Seton, Alexander (17th c.) Scottish alchemist imprisoned and brutally tortured for his knowledge of how to make the Philosopher's Stone. Alexander Seton was probably born to a noble family. Little is known about his early life. For several years, he created a sensation in Europe, at tragic cost to himself. In 1602 Seton began a tour of the Continent, starting in Holland. There he was hosted by a man named Jacob Haussen, a ship pilot whom Seton had rescued in 1601 when Haussen’s ship ran aground off the coast of the village of Seton in Scotland. Seton impressed his host by turning a piece of lead into GOLD and giving it to him. Seton then traveled about Europe, allegedly making more transmutations. His fame spread quickly. His modus operandi was to volunteer to perform the art to convince skeptics or impress learned people and then mysteriously vanish from town. He called himself the Cosmopolite. In Munich Seton fell in love with a woman and eloped with her to Krossen in 1603. There he came to the attention of Christian II, the elector of Saxony, who sent for him and demanded Seton’s secret of transmutation. Seton refused. When persuasion failed, Christian had Seton severely tortured. He was put on the rack, scourged, pierced with pointed irons. and burned with molten lead. Seton still refused to talk. The tortures were stopped at the point of death, and Seton, broken, was cast into solitary confinement in a guarded dungeon. News of Seton’s fate reached MICHAEL SENDIVOGIUS, a wealthy Hermetic student in Moravia. Sendivogius was able to use his money and inluence at court to obtain visits to Seton. They discussed Alchemy, but Seton revealed little specific information. Sendivogius soon was able to bribe his way into living in the same prison, where he confided a plan to help Seton escape in exchange for some of Seton’s secret powder. Seton promised to give him enough to take care of himself and his family for the rest of their lives. One day Sendivogius got all the guards drunk and carried Seton out. They went to Seton’s house to retrieve what was left of his powder, and, joined with Seton’s wife, they fled to safety in Poland. Seton handed over some of his powder, but he disappointed Sendivogius by not revealing the secret for making it. Seton never recovered from his torture, and died in either December 1603 or on New Year’s Day 1604.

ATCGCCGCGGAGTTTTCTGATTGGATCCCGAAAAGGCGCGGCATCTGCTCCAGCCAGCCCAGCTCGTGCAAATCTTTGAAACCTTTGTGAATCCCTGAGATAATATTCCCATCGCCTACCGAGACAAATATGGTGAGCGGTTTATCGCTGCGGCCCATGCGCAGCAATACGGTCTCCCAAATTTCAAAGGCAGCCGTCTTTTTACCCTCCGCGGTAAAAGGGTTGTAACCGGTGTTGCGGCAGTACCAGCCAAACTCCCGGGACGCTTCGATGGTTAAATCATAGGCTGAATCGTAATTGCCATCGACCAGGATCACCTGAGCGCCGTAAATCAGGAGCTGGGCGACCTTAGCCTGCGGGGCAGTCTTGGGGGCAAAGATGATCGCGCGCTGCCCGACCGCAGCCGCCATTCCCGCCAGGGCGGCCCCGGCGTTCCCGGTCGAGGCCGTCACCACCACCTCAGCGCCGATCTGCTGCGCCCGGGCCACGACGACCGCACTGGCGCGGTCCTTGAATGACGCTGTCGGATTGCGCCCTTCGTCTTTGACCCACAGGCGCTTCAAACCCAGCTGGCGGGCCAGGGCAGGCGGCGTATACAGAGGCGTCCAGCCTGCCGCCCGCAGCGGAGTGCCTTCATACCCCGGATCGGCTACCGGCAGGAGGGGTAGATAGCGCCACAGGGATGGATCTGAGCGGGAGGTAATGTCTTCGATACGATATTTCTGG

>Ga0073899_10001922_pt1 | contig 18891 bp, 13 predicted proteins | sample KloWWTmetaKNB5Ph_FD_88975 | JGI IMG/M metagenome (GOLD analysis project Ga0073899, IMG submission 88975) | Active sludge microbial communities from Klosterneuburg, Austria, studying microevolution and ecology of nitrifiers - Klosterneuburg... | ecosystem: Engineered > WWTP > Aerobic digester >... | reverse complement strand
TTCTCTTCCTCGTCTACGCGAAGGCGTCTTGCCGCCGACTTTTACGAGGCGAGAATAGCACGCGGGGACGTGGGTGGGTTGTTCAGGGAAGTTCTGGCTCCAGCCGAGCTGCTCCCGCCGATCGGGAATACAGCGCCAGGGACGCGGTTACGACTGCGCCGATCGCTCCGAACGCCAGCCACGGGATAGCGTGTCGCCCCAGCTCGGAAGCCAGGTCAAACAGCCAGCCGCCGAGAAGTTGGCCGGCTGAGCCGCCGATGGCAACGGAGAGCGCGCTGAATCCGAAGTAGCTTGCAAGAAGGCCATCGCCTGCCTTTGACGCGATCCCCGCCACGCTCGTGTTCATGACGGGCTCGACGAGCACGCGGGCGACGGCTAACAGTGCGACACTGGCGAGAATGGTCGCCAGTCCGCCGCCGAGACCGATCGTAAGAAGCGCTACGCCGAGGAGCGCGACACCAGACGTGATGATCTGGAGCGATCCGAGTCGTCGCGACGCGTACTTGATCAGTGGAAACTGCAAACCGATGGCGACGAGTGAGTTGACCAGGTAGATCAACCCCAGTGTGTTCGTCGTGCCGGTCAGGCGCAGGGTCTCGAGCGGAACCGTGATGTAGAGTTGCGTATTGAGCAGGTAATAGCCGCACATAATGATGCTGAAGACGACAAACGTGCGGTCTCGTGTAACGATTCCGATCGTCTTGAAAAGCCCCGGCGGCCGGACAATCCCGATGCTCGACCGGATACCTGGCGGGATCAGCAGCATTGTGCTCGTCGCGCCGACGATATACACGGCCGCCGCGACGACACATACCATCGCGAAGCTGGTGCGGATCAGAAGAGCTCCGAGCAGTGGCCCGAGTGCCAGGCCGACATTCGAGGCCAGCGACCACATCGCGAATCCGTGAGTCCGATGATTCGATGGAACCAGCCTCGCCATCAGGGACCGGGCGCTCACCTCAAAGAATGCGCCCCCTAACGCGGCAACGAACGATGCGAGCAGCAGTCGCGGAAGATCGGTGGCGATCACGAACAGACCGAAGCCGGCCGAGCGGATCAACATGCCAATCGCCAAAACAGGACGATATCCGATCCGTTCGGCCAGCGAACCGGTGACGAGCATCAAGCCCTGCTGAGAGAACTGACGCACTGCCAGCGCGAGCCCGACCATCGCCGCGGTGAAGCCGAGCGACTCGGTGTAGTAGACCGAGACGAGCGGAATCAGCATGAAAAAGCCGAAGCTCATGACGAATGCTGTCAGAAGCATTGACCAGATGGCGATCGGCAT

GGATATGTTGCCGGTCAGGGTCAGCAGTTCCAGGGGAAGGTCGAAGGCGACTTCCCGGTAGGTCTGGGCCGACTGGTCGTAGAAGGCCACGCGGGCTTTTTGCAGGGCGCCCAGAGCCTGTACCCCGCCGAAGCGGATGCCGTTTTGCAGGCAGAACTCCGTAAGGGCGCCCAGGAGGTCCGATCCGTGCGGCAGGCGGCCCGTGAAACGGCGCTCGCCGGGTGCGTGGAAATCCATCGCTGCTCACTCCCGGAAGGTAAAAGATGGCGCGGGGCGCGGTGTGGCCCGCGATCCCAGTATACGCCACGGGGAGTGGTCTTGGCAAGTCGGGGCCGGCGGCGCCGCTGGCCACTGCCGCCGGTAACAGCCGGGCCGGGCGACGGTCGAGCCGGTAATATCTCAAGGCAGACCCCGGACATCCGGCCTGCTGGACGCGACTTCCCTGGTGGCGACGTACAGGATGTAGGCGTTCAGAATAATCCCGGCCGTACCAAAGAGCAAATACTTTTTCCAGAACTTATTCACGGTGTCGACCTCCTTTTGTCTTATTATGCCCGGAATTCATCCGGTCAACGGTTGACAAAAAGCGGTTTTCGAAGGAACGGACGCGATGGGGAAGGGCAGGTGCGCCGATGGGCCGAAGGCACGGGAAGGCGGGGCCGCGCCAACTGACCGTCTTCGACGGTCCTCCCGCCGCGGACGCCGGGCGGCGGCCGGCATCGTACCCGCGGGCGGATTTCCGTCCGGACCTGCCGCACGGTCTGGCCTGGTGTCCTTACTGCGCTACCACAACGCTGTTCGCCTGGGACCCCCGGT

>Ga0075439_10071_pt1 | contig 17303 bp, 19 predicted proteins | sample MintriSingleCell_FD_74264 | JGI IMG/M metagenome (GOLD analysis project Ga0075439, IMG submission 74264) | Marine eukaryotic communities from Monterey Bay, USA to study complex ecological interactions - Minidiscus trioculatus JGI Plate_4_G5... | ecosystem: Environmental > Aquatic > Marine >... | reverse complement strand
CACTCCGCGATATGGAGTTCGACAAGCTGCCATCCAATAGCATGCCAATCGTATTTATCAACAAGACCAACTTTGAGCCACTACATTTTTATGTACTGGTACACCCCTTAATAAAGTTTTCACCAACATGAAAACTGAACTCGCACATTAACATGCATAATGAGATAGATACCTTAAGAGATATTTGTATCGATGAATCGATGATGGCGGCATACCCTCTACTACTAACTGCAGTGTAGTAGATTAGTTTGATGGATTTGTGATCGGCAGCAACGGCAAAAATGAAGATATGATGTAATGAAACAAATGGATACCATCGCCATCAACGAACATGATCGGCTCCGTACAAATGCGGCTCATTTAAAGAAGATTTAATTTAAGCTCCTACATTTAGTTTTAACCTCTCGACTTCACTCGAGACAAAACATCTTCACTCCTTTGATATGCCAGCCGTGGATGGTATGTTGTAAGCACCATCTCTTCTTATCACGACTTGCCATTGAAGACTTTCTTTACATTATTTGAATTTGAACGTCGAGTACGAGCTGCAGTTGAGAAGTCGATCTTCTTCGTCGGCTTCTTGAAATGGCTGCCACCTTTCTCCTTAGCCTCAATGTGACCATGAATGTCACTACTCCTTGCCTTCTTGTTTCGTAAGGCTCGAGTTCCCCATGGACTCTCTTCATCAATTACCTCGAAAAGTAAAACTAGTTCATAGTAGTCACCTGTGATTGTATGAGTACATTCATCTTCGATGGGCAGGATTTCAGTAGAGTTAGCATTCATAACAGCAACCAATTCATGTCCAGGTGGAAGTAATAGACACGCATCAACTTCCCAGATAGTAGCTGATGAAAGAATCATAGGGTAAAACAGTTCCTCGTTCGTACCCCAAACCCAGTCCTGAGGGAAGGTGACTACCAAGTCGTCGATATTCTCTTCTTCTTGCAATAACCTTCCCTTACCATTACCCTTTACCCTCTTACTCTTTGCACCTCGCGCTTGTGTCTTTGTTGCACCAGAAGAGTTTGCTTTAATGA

- Holmyard, E. J. Alchemy. New York: Penguin Books, 1957.
- Waite, Arthur Edward. Alchemists Through the Ages. Blauvelt, N.Y.: Rudolph Steiner Publications, 1970.